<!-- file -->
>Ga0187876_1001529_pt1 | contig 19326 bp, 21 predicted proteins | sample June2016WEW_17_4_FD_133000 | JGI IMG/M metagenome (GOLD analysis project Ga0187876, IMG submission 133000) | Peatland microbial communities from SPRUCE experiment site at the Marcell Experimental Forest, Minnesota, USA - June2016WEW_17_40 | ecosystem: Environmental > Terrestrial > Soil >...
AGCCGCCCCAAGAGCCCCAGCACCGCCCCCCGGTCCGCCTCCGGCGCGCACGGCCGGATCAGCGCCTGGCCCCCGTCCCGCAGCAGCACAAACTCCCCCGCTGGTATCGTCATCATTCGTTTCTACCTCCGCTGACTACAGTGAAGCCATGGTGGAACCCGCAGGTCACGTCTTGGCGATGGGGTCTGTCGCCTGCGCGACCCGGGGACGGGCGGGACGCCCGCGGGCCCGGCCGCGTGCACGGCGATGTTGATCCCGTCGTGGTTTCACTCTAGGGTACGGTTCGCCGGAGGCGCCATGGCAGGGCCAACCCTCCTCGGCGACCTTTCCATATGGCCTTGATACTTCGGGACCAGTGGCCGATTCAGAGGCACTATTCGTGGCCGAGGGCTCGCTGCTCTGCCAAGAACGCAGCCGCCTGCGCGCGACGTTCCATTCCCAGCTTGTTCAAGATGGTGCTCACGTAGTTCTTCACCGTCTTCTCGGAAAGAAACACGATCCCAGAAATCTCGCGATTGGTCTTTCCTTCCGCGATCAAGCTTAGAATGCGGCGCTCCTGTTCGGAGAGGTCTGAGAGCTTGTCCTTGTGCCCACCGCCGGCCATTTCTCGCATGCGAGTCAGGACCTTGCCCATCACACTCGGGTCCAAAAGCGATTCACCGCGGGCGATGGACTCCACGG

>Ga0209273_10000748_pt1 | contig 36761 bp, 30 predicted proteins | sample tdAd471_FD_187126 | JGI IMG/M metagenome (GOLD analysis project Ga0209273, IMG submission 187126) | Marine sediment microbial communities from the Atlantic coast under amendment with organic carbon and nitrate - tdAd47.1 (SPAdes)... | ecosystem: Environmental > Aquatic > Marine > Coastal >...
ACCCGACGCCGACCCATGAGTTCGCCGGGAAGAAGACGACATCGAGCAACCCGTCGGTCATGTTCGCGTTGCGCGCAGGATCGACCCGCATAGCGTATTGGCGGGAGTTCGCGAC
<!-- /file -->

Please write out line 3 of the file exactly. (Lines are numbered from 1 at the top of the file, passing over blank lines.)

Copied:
>Ga0209273_10000748_pt1 | contig 36761 bp, 30 predicted proteins | sample tdAd471_FD_187126 | JGI IMG/M metagenome (GOLD analysis project Ga0209273, IMG submission 187126) | Marine sediment microbial communities from the Atlantic coast under amendment with organic carbon and nitrate - tdAd47.1 (SPAdes)... | ecosystem: Environmental > Aquatic > Marine > Coastal >...